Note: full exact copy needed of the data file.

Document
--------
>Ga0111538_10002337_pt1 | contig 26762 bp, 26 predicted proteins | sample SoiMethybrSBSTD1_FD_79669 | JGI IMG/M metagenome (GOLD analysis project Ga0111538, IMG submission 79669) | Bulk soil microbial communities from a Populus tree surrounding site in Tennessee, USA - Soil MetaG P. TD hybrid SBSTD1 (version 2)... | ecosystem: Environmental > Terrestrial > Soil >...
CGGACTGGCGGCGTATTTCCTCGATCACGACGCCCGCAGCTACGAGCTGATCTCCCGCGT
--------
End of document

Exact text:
>Ga0111538_10002337_pt1 | contig 26762 bp, 26 predicted proteins | sample SoiMethybrSBSTD1_FD_79669 | JGI IMG/M metagenome (GOLD analysis project Ga0111538, IMG submission 79669) | Bulk soil microbial communities from a Populus tree surrounding site in Tennessee, USA - Soil MetaG P. TD hybrid SBSTD1 (version 2)... | ecosystem: Environmental > Terrestrial > Soil >...
CGGACTGGCGGCGTATTTCCTCGATCACGACGCCCGCAGCTACGAGCTGATCTCCCGCGT